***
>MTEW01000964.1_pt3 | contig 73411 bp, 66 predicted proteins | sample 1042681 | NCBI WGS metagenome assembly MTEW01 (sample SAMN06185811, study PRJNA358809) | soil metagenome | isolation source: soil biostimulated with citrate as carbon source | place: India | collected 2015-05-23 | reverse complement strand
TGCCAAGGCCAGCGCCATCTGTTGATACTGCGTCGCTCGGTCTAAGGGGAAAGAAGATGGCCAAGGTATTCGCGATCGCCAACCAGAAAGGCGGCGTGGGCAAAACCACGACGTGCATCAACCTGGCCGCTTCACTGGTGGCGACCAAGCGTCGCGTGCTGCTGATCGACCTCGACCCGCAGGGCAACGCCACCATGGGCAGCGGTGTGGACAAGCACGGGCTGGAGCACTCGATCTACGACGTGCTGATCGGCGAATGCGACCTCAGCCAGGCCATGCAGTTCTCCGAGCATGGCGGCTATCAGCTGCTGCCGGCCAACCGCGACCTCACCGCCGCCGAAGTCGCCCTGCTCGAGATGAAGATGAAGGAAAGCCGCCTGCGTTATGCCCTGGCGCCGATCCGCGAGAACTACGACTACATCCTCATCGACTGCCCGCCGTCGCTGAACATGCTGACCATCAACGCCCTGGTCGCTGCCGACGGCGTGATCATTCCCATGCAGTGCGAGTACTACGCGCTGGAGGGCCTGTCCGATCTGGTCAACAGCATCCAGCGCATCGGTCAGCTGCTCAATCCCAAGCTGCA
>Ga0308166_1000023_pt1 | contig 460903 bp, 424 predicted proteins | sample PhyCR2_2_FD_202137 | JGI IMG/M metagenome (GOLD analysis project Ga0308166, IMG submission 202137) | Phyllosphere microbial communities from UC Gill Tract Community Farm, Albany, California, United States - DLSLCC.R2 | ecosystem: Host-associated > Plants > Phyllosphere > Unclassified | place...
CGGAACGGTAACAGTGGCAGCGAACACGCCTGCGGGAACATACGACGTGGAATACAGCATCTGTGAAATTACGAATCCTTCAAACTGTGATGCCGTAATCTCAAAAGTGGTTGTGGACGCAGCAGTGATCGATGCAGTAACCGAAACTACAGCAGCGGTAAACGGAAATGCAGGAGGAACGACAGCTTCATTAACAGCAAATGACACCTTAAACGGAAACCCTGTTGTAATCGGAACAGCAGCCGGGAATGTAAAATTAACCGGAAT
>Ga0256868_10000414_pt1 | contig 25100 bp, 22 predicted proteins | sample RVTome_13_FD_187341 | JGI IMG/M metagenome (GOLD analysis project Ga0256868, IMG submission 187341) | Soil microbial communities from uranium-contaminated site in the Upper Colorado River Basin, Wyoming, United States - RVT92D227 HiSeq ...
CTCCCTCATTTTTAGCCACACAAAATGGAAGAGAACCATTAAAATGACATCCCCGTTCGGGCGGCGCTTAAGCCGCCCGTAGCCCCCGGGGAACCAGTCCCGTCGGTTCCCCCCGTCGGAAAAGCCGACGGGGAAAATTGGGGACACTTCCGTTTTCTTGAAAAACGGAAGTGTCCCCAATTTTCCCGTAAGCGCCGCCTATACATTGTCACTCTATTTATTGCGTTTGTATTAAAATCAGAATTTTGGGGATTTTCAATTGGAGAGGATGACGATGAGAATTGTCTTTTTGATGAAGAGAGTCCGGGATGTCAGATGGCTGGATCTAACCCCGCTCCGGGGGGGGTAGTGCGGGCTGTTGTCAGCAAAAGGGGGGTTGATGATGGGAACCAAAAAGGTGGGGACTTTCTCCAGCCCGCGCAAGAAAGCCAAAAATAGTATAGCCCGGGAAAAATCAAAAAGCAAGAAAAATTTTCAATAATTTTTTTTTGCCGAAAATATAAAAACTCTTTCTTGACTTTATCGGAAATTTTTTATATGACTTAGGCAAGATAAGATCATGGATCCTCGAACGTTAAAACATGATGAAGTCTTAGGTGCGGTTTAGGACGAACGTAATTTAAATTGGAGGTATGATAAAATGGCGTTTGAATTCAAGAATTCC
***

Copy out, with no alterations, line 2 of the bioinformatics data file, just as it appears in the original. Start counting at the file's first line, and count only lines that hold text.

TGCCAAGGCCAGCGCCATCTGTTGATACTGCGTCGCTCGGTCTAAGGGGAAAGAAGATGGCCAAGGTATTCGCGATCGCCAACCAGAAAGGCGGCGTGGGCAAAACCACGACGTGCATCAACCTGGCCGCTTCACTGGTGGCGACCAAGCGTCGCGTGCTGCTGATCGACCTCGACCCGCAGGGCAACGCCACCATGGGCAGCGGTGTGGACAAGCACGGGCTGGAGCACTCGATCTACGACGTGCTGATCGGCGAATGCGACCTCAGCCAGGCCATGCAGTTCTCCGAGCATGGCGGCTATCAGCTGCTGCCGGCCAACCGCGACCTCACCGCCGCCGAAGTCGCCCTGCTCGAGATGAAGATGAAGGAAAGCCGCCTGCGTTATGCCCTGGCGCCGATCCGCGAGAACTACGACTACATCCTCATCGACTGCCCGCCGTCGCTGAACATGCTGACCATCAACGCCCTGGTCGCTGCCGACGGCGTGATCATTCCCATGCAGTGCGAGTACTACGCGCTGGAGGGCCTGTCCGATCTGGTCAACAGCATCCAGCGCATCGGTCAGCTGCTCAATCCCAAGCTGCA